e-peas, an acknowledged pioneer in power technology for energy harvesting, showcased its latest engineering advances at this year’s CES event and illustrated how they can be applied to real-world scenarios. They also featured some of the highly effective power management IC devices from e-peas’ award-winning AEM series and also included the company’s new microcontroller unit (EDMS).
Showcasing the autonomous surveillance system
e-peas showcased a complete low power autonomous surveillance system deployment in action for the visitors at CES. The system on display relies on energy harvesting to meet all its power requirements. It may be used for people counting and facial recognition purposes (accessing stored data to confirm individuals’ identities).
What does it consist of
To power itself, the system relies on the AEM10941 PMIC, which is designed specifically for energy harvesting power management in solar-oriented implementations, plus the AEM30940 PMIC, which is intended for RF-based energy harvesting work.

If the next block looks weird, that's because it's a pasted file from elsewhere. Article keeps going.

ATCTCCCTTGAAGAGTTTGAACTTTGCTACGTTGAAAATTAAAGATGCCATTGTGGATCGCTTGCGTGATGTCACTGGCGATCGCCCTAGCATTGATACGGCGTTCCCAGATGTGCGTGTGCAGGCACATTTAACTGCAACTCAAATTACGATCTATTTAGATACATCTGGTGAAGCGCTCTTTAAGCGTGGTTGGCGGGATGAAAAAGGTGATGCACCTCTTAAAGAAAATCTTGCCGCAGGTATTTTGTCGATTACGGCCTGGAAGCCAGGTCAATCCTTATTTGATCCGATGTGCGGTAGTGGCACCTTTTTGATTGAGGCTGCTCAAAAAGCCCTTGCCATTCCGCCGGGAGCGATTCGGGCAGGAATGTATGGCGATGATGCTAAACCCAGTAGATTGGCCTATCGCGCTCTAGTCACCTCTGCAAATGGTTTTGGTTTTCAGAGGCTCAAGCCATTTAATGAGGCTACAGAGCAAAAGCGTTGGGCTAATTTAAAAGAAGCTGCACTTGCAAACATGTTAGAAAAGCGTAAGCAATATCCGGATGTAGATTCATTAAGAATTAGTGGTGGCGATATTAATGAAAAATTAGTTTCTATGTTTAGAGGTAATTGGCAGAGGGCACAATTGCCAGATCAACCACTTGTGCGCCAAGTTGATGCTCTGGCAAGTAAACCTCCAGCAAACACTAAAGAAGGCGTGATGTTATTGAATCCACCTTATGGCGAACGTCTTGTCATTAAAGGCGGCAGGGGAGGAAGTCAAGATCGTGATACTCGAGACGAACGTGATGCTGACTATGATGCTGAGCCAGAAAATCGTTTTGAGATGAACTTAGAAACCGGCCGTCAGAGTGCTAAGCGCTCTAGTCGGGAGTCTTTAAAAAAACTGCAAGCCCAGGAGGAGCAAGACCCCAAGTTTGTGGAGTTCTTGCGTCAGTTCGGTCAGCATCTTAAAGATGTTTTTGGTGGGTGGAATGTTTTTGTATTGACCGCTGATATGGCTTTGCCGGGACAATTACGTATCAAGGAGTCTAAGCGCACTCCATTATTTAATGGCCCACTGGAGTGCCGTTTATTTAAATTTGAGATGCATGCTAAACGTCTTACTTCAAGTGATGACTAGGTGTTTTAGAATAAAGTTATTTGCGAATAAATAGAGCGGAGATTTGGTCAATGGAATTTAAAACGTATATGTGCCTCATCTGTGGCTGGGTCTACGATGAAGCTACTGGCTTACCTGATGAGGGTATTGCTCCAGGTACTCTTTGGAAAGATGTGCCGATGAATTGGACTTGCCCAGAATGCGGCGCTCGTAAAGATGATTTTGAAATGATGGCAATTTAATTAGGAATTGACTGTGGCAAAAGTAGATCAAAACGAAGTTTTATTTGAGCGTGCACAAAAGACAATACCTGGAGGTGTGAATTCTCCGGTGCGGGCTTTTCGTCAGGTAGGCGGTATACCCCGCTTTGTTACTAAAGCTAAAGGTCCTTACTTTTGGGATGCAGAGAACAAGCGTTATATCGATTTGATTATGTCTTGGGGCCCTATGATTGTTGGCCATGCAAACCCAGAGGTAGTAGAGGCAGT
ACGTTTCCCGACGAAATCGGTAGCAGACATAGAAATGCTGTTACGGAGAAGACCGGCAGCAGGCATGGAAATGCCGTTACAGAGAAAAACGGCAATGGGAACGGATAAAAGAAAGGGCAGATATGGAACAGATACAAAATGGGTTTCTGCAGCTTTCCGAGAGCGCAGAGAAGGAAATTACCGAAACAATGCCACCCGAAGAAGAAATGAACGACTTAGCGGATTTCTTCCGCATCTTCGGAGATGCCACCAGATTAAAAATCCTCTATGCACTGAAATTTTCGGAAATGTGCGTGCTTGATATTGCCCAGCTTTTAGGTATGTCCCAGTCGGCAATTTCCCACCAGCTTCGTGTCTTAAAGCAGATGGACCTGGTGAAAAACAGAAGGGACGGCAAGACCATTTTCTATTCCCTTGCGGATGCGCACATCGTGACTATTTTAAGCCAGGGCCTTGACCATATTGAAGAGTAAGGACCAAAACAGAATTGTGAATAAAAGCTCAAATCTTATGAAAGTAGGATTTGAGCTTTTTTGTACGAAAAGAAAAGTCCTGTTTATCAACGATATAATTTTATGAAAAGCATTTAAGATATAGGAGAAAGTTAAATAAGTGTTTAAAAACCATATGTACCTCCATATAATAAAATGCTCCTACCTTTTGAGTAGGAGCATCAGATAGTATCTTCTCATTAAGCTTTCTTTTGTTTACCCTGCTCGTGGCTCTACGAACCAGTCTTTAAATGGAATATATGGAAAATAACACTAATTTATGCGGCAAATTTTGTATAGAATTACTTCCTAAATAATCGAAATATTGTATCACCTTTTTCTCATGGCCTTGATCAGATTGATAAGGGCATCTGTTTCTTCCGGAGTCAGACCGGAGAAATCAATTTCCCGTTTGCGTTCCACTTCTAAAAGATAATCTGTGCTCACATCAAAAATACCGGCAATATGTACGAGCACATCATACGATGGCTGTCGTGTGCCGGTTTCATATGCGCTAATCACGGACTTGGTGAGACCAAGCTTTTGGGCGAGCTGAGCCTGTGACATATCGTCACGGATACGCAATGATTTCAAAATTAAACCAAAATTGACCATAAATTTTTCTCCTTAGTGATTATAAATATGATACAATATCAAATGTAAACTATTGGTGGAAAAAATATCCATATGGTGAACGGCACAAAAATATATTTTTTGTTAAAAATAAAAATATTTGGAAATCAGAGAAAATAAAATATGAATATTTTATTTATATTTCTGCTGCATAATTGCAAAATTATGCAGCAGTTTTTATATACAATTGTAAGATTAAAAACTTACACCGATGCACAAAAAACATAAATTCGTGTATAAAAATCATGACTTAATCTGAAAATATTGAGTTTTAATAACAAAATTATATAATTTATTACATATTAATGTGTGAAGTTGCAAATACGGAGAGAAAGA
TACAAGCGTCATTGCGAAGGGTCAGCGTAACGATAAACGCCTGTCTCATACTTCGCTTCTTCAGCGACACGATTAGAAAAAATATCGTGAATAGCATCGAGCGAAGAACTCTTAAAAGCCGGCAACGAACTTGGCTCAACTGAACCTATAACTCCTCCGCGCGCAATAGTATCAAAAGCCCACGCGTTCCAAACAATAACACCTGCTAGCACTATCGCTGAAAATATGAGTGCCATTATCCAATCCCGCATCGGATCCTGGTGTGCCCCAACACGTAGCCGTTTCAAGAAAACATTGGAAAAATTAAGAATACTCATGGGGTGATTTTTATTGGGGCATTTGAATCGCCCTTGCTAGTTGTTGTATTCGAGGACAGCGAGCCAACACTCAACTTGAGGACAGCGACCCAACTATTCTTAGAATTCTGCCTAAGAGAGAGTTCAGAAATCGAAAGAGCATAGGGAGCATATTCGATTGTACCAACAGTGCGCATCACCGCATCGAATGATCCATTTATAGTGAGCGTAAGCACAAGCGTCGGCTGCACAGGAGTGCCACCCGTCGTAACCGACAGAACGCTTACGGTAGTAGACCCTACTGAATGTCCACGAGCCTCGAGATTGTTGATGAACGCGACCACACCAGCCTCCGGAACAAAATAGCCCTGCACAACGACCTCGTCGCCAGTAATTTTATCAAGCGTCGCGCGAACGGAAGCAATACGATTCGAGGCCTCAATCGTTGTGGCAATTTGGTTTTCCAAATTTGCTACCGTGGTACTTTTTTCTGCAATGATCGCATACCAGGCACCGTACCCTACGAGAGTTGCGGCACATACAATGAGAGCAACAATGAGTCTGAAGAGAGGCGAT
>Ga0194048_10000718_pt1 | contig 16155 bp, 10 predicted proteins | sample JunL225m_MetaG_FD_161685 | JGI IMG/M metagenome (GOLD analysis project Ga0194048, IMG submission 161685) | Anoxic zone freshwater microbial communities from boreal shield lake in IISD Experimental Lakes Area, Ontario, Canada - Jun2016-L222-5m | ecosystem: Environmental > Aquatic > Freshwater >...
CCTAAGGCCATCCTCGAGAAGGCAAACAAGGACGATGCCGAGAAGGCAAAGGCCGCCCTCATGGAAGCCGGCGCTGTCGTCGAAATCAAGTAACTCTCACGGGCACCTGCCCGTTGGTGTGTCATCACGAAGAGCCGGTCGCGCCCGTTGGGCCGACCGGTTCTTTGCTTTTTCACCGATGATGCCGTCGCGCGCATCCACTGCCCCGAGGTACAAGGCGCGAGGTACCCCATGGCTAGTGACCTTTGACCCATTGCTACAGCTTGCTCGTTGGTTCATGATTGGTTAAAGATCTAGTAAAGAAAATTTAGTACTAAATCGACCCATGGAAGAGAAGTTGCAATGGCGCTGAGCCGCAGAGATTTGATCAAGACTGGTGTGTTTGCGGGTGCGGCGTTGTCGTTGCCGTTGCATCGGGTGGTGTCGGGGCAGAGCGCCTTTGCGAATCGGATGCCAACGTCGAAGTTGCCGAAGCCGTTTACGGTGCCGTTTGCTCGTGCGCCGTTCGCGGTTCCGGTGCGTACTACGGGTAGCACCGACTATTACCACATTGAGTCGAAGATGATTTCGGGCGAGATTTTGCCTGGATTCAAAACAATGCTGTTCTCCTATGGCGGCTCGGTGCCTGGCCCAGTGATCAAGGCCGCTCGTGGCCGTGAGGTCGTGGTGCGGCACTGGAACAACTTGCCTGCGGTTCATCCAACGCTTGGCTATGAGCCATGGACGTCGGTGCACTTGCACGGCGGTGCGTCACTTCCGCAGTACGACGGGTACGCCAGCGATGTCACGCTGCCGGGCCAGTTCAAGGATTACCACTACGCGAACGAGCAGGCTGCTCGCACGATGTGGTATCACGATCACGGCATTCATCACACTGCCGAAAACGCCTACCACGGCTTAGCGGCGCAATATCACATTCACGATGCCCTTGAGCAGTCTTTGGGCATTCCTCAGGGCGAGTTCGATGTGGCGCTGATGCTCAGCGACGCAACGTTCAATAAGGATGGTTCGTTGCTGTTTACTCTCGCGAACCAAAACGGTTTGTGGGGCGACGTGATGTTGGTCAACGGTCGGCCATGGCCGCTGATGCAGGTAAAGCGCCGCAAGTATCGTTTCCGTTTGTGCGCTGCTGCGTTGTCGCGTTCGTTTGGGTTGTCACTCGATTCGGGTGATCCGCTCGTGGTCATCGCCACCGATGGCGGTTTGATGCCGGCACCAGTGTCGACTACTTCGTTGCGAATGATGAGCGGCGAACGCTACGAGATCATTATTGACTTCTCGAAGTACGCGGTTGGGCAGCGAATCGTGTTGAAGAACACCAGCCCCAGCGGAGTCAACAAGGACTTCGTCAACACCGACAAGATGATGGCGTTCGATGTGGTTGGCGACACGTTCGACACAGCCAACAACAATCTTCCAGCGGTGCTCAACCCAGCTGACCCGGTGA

At the heart of this demonstration was the game-changing EDMS105N MCU, which e-peas is due to start sampling very soon. This 32-bit device is based on ARM Cortex-M0 architecture and is optimized for operation in situations where there are minimal available power reserves – such as industrial IoT, building automation and smart city implementations.
Further e-peas innovations are highlighted in relation to both the image sensor and the RF energy harvesting antenna employed.
The development of this system was also the opportunity for e-peas to collaborate with GreenWaves Technologies whose GAP8 application processor enables images processing for people counting and facial recognition purposes.
“Our CES demonstration will give us the opportunity to provide an international audience with more details on the full breadth of our product offering, as it continues to expand and develop,” states Geoffroy Gosset, CEO and co-founder of e-peas. “It will underline our capacity to serve the market with comprehensive solutions for battery-free infrastructure, covering not only the power management but also the data processing and sensing aspects. This signifies another important step in e-peas progression as a leader in low power edge processing and sensing applications.”